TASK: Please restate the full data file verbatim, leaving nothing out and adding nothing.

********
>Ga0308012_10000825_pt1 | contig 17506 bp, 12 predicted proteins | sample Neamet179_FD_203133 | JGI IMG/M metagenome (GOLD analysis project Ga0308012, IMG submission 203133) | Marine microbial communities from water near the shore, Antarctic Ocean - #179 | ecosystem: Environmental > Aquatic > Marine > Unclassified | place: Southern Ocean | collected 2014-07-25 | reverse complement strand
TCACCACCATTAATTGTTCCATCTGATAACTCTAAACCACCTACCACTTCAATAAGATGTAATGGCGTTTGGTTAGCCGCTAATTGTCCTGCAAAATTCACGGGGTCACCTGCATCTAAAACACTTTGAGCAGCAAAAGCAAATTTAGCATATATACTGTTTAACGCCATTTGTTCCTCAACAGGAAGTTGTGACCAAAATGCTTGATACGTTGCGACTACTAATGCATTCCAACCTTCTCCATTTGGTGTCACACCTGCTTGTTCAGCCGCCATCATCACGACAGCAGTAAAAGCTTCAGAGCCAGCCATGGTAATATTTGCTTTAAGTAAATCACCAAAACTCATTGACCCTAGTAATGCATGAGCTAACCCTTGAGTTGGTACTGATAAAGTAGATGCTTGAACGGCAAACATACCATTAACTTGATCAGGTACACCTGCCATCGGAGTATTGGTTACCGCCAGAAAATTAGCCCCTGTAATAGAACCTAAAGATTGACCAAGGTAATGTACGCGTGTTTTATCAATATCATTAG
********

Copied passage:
>Ga0308012_10000825_pt1 | contig 17506 bp, 12 predicted proteins | sample Neamet179_FD_203133 | JGI IMG/M metagenome (GOLD analysis project Ga0308012, IMG submission 203133) | Marine microbial communities from water near the shore, Antarctic Ocean - #179 | ecosystem: Environmental > Aquatic > Marine > Unclassified | place: Southern Ocean | collected 2014-07-25 | reverse complement strand
TCACCACCATTAATTGTTCCATCTGATAACTCTAAACCACCTACCACTTCAATAAGATGTAATGGCGTTTGGTTAGCCGCTAATTGTCCTGCAAAATTCACGGGGTCACCTGCATCTAAAACACTTTGAGCAGCAAAAGCAAATTTAGCATATATACTGTTTAACGCCATTTGTTCCTCAACAGGAAGTTGTGACCAAAATGCTTGATACGTTGCGACTACTAATGCATTCCAACCTTCTCCATTTGGTGTCACACCTGCTTGTTCAGCCGCCATCATCACGACAGCAGTAAAAGCTTCAGAGCCAGCCATGGTAATATTTGCTTTAAGTAAATCACCAAAACTCATTGACCCTAGTAATGCATGAGCTAACCCTTGAGTTGGTACTGATAAAGTAGATGCTTGAACGGCAAACATACCATTAACTTGATCAGGTACACCTGCCATCGGAGTATTGGTTACCGCCAGAAAATTAGCCCCTGTAATAGAACCTAAAGATTGACCAAGGTAATGTACGCGTGTTTTATCAATATCATTAG